Friday, 10 August 2012

Summer reading - historical fiction The Town that Drowned

The summer is flying by - I've been camping, reading, beaching, writing, working  -
 Here is a jaunty little blue boat sitting a little too high to actually make it into Lake Diefenbaker just outside of Elbow, Saskatchewan and here we are on our way home - from Elbow to ... Eyebrow, yet to pass through Moose Jaw.
     Lake Diefenbaker was created by damming the South Saskatchewan River - construction of the Gardiner Dam started in 1959 and the lake was filled in 1967. My reading while there, very appropriately - The Town that Drowned by Riel Nason, a novel (it just won the Commonwealth Book Prize Canada and Europe) about a town in New Brunswick that was 'drowned' by the creation of a dam in Canada's Centennial year also. It was a great read and I'm more curious than ever about both Lake Diefenbaker and New Brunswick's St. John River valley and Mactaquac Dam.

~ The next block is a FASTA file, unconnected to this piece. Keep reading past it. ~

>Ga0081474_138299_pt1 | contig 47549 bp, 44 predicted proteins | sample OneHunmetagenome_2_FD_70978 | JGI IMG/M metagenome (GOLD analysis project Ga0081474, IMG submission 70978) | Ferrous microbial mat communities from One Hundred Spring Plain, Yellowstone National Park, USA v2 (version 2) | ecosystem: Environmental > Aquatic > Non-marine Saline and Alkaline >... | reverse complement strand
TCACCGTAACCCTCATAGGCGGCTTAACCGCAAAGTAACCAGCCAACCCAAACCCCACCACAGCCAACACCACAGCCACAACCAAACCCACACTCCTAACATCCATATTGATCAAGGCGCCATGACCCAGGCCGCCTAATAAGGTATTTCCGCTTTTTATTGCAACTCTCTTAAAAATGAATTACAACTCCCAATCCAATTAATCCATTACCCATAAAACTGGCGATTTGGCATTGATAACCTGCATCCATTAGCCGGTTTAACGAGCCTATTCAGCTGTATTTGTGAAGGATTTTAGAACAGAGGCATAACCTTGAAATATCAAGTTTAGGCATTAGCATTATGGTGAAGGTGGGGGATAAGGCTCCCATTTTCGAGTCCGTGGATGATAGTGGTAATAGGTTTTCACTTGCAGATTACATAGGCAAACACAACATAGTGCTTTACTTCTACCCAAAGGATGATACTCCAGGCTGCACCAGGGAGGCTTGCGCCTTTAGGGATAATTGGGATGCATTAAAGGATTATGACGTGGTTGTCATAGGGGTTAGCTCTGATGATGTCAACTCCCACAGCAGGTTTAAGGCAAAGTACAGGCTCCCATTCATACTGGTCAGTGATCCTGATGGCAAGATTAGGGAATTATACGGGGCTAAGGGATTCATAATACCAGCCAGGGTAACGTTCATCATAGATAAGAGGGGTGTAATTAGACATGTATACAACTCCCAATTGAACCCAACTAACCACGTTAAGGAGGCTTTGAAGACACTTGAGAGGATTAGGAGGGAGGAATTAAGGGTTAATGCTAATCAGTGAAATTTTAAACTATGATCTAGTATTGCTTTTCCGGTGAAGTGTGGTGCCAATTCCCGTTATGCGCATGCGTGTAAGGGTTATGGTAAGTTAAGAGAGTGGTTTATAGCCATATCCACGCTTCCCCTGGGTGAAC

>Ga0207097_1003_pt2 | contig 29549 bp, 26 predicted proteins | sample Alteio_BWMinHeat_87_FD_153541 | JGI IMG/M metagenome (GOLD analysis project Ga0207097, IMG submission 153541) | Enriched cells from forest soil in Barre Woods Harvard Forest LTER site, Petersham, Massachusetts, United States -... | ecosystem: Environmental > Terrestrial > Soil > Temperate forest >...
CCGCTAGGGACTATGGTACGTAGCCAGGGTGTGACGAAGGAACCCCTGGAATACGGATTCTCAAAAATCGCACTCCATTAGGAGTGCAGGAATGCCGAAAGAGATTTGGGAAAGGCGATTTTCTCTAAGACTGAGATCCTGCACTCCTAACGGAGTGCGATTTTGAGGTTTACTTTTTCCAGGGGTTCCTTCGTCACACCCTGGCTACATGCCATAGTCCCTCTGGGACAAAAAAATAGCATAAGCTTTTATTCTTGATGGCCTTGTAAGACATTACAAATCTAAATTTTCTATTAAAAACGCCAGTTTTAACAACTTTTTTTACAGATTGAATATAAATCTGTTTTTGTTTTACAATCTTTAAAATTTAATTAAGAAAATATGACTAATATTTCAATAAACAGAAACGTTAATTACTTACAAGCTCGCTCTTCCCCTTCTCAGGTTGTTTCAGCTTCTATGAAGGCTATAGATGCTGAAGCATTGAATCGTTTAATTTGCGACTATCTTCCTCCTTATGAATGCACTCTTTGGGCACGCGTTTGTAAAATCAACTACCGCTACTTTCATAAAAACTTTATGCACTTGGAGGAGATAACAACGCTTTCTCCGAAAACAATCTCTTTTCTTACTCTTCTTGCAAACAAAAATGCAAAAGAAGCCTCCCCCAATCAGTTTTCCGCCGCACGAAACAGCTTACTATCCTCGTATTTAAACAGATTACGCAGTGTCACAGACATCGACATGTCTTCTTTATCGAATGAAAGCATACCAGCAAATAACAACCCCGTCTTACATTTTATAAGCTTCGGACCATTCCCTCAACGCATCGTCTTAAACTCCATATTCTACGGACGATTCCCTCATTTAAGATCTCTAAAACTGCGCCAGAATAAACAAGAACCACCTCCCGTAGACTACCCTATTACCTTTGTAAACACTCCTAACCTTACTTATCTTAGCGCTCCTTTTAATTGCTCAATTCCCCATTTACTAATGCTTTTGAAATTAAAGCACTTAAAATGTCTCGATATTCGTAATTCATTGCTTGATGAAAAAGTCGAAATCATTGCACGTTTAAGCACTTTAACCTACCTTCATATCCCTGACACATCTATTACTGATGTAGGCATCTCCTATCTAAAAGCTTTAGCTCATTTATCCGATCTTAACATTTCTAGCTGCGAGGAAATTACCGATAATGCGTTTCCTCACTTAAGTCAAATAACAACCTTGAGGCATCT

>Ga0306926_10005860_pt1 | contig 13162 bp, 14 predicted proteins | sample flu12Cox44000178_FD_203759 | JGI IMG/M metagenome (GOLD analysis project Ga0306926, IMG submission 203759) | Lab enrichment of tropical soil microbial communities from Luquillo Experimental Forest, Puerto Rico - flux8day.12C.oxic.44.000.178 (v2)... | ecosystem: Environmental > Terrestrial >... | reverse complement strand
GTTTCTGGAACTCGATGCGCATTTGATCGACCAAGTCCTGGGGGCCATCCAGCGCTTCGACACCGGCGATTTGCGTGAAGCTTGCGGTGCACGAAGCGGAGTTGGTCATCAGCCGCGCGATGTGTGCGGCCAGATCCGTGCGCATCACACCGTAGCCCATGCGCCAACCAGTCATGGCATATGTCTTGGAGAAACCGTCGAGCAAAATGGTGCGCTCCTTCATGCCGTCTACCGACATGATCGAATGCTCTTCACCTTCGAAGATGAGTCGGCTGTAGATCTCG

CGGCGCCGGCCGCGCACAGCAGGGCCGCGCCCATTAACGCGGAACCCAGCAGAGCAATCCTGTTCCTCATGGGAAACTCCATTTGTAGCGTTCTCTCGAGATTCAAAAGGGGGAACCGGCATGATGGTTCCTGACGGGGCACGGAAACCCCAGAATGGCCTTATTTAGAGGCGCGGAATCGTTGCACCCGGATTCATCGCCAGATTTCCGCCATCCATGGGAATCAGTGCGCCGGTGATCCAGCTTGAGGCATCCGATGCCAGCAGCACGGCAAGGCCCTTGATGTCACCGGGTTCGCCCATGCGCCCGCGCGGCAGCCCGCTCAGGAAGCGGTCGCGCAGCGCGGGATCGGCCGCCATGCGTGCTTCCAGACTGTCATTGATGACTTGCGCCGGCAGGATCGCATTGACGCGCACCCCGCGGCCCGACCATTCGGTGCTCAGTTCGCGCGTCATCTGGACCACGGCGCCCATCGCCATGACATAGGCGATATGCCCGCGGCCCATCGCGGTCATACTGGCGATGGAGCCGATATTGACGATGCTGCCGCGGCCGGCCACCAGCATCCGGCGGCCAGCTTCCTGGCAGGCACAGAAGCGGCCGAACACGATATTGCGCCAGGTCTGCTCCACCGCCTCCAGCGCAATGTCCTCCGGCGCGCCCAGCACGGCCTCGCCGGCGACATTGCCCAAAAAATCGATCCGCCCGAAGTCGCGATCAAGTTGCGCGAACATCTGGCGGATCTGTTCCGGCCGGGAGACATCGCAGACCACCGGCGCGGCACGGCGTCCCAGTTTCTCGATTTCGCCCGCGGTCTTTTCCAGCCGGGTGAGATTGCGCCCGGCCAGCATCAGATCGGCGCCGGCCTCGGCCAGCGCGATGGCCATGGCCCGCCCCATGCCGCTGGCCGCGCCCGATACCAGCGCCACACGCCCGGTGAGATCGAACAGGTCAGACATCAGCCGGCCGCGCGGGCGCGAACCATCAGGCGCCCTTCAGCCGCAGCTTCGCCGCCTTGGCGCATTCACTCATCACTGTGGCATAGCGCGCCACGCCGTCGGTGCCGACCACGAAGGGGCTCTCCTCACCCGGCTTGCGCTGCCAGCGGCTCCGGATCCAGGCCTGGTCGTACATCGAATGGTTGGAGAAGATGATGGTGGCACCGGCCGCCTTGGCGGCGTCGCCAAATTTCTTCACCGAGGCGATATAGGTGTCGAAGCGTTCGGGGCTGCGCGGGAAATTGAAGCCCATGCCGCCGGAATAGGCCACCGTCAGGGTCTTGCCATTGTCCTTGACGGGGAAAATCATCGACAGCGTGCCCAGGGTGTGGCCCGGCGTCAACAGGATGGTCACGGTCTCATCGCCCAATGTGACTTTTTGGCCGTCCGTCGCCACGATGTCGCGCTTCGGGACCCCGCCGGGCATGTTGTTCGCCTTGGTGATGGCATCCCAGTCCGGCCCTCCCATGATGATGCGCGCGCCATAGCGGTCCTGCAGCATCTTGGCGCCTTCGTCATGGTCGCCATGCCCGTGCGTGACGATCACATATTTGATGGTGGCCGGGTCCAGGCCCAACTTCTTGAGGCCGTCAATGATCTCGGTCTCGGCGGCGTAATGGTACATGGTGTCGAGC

You can read more about Lake Diefenbaker here and here as well as Riel Nason  and the Mactaquac Dam
Lake Diefenbaker, Saskatchewan

Mactaquac Dam, New Brunswick


Riel Nason said...

Thanks for the post Anne. Interesting parallel with the timing of the flooding being the same. So glad to hear you enjoyed the book. :-)

Anne McDonald said...

It was really enjoyable Riel. It is interesting - funny sort of Centennial projects aren't they? I was just in Yellowknife where we were able to tour the abandoned townsite of the Giant mine ... some interesting parallels there too. I plan to post something on that yet too!

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